Monday, September 23, 2013

The In Crowd

St. Matthew, Apostle and Evangelist (Transferred)
September 22nd, Year of Our + Lord 2013
St. John and Trinity Lutheran Churches, Fairview and Sidney, Montana
The In Crowd – Matthew 9:9-13

     There’s a new kid in town.  He’s pretty cool, really talented, but hard to figure out.  All the cool and popular kids are checking him out.  No one’s sure yet who this new kid is going to hang out with, but it looks like he’s going to be the new top dog, in whatever group he chooses.  He could be a jock, an athlete, since he seems to have almost miraculous physical abilities.  He can probably walk on water.  He could hang out with the brainiacs, the smart kids, preparing for college.  His wisdom is so amazing, he’ll be at the top of the class.  He could rule 4-H, FFA or any of the shop classes.  After all, animals respond to him like he’s the king of all creation, and his stepdad was a carpenter, who taught him all about building houses.  Somebody’s cousin went to a wedding and this new kid was the life of the party.  Somehow he managed to salvage the reception when the caterer ran out of wine.  It sounds like he’s from out of this world.  Everybody wants him to be their friend, to have him hang out with them.    

     That’s why it’s so weird, what I saw him do the other day.  I saw him go to Matthew’s house.  You know Matthew, that teacher’s pet, that hall monitor, Matthew.  Jesus went over to his place and invited Matthew to go hang out with him.  Later on I saw the new kid and Matthew and a bunch of other kids, at a table together, eating pizza at the The Depot.  I couldn’t believe who I saw, every loser and lowlife you could think of.  All of Matthew’s geeky tattle-tale friends were there.  Even Mary.  You know, crazy Mary Magdalene, the one who everyone says has really gotten around.  She was there, along with a bunch of other girls you want to stay away from.  And all the handicapped kids, in wheelchairs and walkers.  Pimple faced kids with bad skin.  A couple of druggies, and that one skinny kid who gets beat up by his dad.  It seemed like you had to be a loser to get a spot at the table.  And right there in the middle of all of them was the new kid, even though he could hang out with whoever he wants to.  He really seemed to enjoy being with those losers.  I don’t get it.  Why does he want to eat with them?

     Is it too much of a stretch, comparing a bunch of high school cliques with the different groups competing for power in the Israel of Jesus’ day?  Maybe.  Maybe not.  Amongst the Jews of Jesus’ day, the Pharisees were heads of cliques, special groups, built and maintained around the talents and personality of their leader, their teacher.  Perhaps, in a religious setting, the various crowds of disciples following around their favorite rabbi are not so unlike the jocks, the cheerleaders, the rednecks, the motorheads and the brainiacs, and all the other little cliques that form in every American High School, or at least in those with more than 50 kids. 

     No matter how distant a memory high school is for you, we all know how, at every age, we love to form little exclusive clubs, where we can all celebrate and rally around something about us we think is just great, something which helps us whitewash over and ignore our less pleasing features.  We also love to form groups so we can point out the less pleasing things we think we see in others, which we think makes us look good by comparison.  Brainiacs vs. the Red Necks.  Stay at home moms vs. working moms.  Small business owners vs. government employees.  Democrats vs. Republicans.  All of these groups, whatever good you can rightly say about each of them, has also the sinful potential to ostracize, label and reject people outside the group, without cause or compassion.  And so, we naturally gravitate toward the best group we think we might qualify to join.  So also, when an impressive new person enters a community, we naturally want them to be like us, to hang out with our group.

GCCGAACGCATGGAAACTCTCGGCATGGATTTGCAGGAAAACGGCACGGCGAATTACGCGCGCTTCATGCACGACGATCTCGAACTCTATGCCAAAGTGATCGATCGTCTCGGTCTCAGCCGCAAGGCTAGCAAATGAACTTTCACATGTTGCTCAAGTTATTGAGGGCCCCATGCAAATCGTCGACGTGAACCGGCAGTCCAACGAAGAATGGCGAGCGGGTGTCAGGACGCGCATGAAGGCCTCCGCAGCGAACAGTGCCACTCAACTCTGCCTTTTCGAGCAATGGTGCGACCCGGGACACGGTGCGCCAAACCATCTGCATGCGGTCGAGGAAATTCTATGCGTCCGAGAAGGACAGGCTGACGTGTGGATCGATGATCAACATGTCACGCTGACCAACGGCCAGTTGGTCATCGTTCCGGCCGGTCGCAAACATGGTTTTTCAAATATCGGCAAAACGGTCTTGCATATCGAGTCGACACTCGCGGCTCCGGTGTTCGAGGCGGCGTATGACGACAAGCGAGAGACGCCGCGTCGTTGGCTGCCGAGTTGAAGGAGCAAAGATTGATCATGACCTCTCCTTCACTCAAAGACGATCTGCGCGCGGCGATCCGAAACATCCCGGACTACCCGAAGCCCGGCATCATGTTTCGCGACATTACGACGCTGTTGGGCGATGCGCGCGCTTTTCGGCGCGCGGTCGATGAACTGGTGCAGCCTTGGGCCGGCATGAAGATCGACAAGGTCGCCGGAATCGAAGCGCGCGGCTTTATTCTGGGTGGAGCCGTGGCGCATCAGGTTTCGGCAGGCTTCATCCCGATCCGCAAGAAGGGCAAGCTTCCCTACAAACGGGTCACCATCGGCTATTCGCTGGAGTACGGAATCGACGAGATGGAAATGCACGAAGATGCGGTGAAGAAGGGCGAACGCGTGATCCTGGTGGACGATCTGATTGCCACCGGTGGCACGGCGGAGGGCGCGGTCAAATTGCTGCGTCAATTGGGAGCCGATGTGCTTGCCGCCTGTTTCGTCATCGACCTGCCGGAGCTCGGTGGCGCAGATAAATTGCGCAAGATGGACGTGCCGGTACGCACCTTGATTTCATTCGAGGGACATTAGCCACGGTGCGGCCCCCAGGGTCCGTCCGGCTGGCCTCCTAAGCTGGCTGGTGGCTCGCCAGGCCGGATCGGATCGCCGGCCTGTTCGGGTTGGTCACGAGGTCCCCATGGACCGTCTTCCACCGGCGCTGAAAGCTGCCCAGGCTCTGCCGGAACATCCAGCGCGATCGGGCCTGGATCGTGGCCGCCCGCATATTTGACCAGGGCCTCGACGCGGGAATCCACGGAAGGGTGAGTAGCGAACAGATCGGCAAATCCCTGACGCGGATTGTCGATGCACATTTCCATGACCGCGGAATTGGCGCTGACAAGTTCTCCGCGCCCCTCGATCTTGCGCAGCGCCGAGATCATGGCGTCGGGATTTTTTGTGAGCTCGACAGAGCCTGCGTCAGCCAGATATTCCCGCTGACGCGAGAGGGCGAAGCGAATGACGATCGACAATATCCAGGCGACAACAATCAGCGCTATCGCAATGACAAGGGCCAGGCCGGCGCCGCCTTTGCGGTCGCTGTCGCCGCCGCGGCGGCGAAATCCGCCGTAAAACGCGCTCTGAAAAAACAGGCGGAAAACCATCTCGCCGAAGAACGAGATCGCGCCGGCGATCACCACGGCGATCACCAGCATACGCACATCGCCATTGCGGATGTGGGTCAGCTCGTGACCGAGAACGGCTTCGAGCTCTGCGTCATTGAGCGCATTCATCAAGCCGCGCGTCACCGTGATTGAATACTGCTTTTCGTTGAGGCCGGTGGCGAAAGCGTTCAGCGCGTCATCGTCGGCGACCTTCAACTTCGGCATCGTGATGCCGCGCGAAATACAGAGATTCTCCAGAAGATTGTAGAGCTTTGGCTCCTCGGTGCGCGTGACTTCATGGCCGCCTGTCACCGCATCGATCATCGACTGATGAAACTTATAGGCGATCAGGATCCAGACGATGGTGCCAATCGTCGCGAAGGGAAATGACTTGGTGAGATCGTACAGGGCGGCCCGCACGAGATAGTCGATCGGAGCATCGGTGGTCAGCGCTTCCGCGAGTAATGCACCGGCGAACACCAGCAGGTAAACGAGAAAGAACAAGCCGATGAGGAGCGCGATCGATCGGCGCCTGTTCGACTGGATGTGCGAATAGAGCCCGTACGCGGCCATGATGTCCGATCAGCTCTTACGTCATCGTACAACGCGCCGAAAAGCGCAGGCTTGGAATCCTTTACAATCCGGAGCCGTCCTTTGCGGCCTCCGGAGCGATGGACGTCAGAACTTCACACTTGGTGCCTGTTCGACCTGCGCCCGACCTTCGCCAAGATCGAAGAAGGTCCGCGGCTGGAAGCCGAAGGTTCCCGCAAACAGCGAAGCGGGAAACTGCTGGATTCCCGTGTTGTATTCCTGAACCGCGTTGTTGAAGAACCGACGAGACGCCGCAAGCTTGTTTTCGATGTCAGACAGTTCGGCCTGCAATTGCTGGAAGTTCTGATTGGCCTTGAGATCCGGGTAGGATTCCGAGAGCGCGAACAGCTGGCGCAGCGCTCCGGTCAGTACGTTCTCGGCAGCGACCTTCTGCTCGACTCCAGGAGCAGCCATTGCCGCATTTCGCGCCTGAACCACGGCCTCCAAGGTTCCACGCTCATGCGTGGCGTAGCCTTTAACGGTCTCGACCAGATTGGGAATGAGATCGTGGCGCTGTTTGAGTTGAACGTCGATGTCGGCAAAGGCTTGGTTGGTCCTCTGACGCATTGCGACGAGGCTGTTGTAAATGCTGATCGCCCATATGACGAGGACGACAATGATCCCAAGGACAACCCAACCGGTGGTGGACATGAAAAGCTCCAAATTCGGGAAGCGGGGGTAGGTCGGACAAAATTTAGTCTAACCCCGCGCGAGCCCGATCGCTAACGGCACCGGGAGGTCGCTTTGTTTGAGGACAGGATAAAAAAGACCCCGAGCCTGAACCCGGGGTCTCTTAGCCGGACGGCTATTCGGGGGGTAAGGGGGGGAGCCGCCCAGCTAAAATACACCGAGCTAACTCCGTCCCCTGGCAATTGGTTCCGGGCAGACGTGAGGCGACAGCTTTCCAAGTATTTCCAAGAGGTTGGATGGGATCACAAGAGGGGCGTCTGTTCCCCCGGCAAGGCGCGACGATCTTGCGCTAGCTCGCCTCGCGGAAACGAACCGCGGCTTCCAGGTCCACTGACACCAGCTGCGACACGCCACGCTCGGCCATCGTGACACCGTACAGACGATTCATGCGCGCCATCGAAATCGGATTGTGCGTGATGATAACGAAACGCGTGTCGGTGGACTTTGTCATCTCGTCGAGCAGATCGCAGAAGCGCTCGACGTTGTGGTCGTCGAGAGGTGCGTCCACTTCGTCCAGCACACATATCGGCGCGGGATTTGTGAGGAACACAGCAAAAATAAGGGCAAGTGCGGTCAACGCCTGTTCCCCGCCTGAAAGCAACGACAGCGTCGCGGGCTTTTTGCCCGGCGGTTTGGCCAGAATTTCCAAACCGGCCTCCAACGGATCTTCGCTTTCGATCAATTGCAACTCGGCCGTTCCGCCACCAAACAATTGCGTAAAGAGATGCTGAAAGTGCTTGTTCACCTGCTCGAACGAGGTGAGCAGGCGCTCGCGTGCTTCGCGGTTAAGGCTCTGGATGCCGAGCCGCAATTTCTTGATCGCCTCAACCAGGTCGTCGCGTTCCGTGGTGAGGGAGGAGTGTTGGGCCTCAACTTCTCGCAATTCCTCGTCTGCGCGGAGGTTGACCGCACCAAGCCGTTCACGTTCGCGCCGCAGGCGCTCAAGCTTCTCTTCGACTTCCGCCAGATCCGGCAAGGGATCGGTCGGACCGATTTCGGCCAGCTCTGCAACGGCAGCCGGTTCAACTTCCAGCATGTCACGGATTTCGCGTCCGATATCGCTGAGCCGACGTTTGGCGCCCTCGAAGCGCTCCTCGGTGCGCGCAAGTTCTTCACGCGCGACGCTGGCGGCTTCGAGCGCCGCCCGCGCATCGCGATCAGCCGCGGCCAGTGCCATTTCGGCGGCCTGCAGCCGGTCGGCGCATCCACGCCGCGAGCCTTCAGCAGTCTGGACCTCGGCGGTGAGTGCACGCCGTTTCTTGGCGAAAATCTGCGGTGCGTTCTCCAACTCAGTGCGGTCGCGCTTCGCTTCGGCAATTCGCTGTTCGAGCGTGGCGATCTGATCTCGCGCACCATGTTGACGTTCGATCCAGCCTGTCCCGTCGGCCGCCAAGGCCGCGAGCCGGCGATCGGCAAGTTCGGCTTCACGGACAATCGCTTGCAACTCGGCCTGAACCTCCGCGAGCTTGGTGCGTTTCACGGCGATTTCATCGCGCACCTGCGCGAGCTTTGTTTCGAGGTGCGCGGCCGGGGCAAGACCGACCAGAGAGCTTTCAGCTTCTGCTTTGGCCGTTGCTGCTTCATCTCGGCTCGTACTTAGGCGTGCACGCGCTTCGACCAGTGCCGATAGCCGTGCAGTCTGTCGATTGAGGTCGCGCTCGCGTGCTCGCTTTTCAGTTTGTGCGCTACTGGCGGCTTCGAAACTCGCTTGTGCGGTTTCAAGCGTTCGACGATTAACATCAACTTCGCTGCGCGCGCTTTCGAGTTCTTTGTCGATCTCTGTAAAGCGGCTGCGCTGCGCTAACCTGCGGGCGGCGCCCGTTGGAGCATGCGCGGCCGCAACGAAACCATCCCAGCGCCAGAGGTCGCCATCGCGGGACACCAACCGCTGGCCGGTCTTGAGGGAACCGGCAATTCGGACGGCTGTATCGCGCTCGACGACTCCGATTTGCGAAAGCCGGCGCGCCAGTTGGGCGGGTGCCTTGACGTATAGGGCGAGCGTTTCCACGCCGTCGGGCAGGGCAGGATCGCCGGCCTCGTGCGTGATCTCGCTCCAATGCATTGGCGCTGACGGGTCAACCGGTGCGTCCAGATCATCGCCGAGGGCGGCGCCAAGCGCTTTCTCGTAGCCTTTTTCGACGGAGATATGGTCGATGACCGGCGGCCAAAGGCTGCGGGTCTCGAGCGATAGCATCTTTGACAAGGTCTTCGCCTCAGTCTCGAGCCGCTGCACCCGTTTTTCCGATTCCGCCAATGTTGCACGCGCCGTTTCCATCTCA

In this light, it’s interesting to consider Jesus, as He entered the religious scene of 1st century Israel.  He attracted a lot of attention.  He taught with authority, not as the Scribes and Pharisees.  He performed miracles.  He spoke convincingly of the coming of the Kingdom of God.  An exciting new kid on the block, an exciting new teacher on the religious and cultural landscape, who, as we heard in the Gospel, refused to meet anyone’s expectations.  He called into his inner circle the strangest people: a bunch of red-necked fishermen, and even a traitor, a turncoat Jew, a tax collector for the hated Roman occupiers, a man named Matthew.  And then, to press the point, He goes to dinner with a whole bunch of tax collectors and other sinners.  A bunch of losers and lowlifes.  These are the people Jesus chose to hang out with.

     Why?  Why did Jesus choose the low and the sinful?  Well for starters, He didn’t have any other options.  While we are easily fooled by the outward confidence and beauty of the people who make up the “in” crowd, the truth is their outer facade cracks and falls away under pressure.  Beauty queens don’t look so great in the morning.  The smartest people can struggle to make it in the work-a-day world.  Football stars grow fat and slow.  But Jesus isn’t concerned with social acceptability, or economic success.   Regardless of one’s standing in society, Jesus looks at the condition of our hearts before God, and so He knows He has no choice but to choose the low and the sinful.  Because we are all low and sinful.